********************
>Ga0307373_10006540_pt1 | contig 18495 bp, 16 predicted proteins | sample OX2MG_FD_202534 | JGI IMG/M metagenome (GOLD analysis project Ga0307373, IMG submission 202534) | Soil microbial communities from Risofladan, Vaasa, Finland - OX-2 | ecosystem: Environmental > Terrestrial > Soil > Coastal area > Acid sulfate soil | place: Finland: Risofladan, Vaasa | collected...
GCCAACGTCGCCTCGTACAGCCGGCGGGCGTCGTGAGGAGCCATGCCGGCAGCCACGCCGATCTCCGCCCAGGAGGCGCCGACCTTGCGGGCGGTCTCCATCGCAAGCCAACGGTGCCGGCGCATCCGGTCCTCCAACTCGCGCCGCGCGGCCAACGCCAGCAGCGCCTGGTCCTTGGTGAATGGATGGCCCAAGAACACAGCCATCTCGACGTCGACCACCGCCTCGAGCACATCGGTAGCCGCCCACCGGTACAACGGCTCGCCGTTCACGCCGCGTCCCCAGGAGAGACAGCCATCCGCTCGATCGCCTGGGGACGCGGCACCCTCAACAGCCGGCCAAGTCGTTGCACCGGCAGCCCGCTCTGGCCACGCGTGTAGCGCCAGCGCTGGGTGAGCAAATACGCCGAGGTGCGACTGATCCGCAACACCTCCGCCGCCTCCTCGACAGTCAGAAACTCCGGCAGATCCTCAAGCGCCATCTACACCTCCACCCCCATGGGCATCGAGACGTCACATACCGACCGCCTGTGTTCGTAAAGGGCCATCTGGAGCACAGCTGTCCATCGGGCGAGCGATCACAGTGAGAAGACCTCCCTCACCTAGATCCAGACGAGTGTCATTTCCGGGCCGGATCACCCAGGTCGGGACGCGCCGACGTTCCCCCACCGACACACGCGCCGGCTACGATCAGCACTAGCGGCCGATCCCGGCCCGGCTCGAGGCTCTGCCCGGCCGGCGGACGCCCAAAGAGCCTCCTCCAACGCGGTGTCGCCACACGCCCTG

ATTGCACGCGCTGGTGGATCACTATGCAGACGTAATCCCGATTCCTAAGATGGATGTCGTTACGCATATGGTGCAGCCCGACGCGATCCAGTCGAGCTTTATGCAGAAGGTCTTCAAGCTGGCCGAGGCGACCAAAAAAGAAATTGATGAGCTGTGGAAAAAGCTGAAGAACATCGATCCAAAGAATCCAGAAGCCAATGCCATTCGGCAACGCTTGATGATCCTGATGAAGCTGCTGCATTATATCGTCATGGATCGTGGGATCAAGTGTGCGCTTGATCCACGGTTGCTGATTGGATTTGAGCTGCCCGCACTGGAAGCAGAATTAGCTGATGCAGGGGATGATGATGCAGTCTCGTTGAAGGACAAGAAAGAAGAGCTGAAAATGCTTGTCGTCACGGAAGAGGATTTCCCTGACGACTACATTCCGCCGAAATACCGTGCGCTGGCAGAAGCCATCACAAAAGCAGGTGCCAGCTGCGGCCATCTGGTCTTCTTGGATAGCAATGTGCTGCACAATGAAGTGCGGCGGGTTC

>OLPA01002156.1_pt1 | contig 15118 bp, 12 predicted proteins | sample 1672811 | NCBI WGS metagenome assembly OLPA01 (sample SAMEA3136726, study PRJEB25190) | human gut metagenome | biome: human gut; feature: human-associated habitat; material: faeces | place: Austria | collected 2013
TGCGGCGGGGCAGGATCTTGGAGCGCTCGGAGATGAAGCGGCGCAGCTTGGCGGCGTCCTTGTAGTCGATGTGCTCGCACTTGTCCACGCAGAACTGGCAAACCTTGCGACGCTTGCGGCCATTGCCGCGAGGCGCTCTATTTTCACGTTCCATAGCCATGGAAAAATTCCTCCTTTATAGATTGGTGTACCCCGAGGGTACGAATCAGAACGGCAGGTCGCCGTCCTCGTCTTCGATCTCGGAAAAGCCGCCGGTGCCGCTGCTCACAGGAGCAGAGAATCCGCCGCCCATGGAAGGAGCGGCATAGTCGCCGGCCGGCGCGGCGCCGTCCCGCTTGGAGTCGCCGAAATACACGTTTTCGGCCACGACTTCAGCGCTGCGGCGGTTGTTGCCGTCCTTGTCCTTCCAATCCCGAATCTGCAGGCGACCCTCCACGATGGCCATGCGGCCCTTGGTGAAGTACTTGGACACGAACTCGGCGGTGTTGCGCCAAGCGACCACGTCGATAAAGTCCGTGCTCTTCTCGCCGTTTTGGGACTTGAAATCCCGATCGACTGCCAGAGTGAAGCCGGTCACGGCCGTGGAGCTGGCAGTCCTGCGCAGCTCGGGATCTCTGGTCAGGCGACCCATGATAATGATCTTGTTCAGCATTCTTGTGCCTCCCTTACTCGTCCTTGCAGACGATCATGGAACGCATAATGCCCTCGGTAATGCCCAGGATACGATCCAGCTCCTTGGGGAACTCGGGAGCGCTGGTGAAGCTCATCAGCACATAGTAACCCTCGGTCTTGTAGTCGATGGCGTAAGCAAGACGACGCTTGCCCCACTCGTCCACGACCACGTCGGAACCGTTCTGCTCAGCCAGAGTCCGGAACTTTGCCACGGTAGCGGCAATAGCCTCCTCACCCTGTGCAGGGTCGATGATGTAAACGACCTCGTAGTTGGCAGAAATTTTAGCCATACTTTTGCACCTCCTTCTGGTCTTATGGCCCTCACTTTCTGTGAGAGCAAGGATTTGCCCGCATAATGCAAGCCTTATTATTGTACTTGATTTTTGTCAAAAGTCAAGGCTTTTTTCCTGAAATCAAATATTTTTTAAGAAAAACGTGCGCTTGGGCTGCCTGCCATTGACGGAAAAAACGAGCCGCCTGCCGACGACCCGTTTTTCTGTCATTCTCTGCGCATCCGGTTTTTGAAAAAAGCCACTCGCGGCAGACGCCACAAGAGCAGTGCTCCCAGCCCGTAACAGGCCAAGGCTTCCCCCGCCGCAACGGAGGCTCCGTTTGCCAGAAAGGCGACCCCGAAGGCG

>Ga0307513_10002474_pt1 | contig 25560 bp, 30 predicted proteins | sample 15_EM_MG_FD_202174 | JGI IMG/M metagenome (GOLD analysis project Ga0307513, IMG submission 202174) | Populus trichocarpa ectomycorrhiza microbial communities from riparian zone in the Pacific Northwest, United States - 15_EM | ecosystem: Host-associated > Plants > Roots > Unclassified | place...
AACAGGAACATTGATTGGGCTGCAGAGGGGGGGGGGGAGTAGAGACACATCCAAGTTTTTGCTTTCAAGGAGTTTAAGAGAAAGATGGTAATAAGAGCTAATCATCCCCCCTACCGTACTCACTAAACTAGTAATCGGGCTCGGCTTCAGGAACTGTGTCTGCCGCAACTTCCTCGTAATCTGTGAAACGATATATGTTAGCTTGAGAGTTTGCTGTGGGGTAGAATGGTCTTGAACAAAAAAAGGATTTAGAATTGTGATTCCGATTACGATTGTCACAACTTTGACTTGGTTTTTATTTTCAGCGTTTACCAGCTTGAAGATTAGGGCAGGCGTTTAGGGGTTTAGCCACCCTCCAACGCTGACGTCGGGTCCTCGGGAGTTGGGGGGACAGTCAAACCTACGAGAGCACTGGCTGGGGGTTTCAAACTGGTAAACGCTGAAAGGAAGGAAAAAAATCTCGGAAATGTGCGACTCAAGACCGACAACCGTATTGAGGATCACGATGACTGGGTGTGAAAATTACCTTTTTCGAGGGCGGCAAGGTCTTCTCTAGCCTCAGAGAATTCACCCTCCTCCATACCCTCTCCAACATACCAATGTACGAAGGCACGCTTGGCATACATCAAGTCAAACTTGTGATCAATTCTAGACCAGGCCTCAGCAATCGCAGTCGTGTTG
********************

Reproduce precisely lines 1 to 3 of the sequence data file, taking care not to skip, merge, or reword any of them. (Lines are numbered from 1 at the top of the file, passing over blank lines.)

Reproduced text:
>Ga0307373_10006540_pt1 | contig 18495 bp, 16 predicted proteins | sample OX2MG_FD_202534 | JGI IMG/M metagenome (GOLD analysis project Ga0307373, IMG submission 202534) | Soil microbial communities from Risofladan, Vaasa, Finland - OX-2 | ecosystem: Environmental > Terrestrial > Soil > Coastal area > Acid sulfate soil | place: Finland: Risofladan, Vaasa | collected...
GCCAACGTCGCCTCGTACAGCCGGCGGGCGTCGTGAGGAGCCATGCCGGCAGCCACGCCGATCTCCGCCCAGGAGGCGCCGACCTTGCGGGCGGTCTCCATCGCAAGCCAACGGTGCCGGCGCATCCGGTCCTCCAACTCGCGCCGCGCGGCCAACGCCAGCAGCGCCTGGTCCTTGGTGAATGGATGGCCCAAGAACACAGCCATCTCGACGTCGACCACCGCCTCGAGCACATCGGTAGCCGCCCACCGGTACAACGGCTCGCCGTTCACGCCGCGTCCCCAGGAGAGACAGCCATCCGCTCGATCGCCTGGGGACGCGGCACCCTCAACAGCCGGCCAAGTCGTTGCACCGGCAGCCCGCTCTGGCCACGCGTGTAGCGCCAGCGCTGGGTGAGCAAATACGCCGAGGTGCGACTGATCCGCAACACCTCCGCCGCCTCCTCGACAGTCAGAAACTCCGGCAGATCCTCAAGCGCCATCTACACCTCCACCCCCATGGGCATCGAGACGTCACATACCGACCGCCTGTGTTCGTAAAGGGCCATCTGGAGCACAGCTGTCCATCGGGCGAGCGATCACAGTGAGAAGACCTCCCTCACCTAGATCCAGACGAGTGTCATTTCCGGGCCGGATCACCCAGGTCGGGACGCGCCGACGTTCCCCCACCGACACACGCGCCGGCTACGATCAGCACTAGCGGCCGATCCCGGCCCGGCTCGAGGCTCTGCCCGGCCGGCGGACGCCCAAAGAGCCTCCTCCAACGCGGTGTCGCCACACGCCCTG

ATTGCACGCGCTGGTGGATCACTATGCAGACGTAATCCCGATTCCTAAGATGGATGTCGTTACGCATATGGTGCAGCCCGACGCGATCCAGTCGAGCTTTATGCAGAAGGTCTTCAAGCTGGCCGAGGCGACCAAAAAAGAAATTGATGAGCTGTGGAAAAAGCTGAAGAACATCGATCCAAAGAATCCAGAAGCCAATGCCATTCGGCAACGCTTGATGATCCTGATGAAGCTGCTGCATTATATCGTCATGGATCGTGGGATCAAGTGTGCGCTTGATCCACGGTTGCTGATTGGATTTGAGCTGCCCGCACTGGAAGCAGAATTAGCTGATGCAGGGGATGATGATGCAGTCTCGTTGAAGGACAAGAAAGAAGAGCTGAAAATGCTTGTCGTCACGGAAGAGGATTTCCCTGACGACTACATTCCGCCGAAATACCGTGCGCTGGCAGAAGCCATCACAAAAGCAGGTGCCAGCTGCGGCCATCTGGTCTTCTTGGATAGCAATGTGCTGCACAATGAAGTGCGGCGGGTTC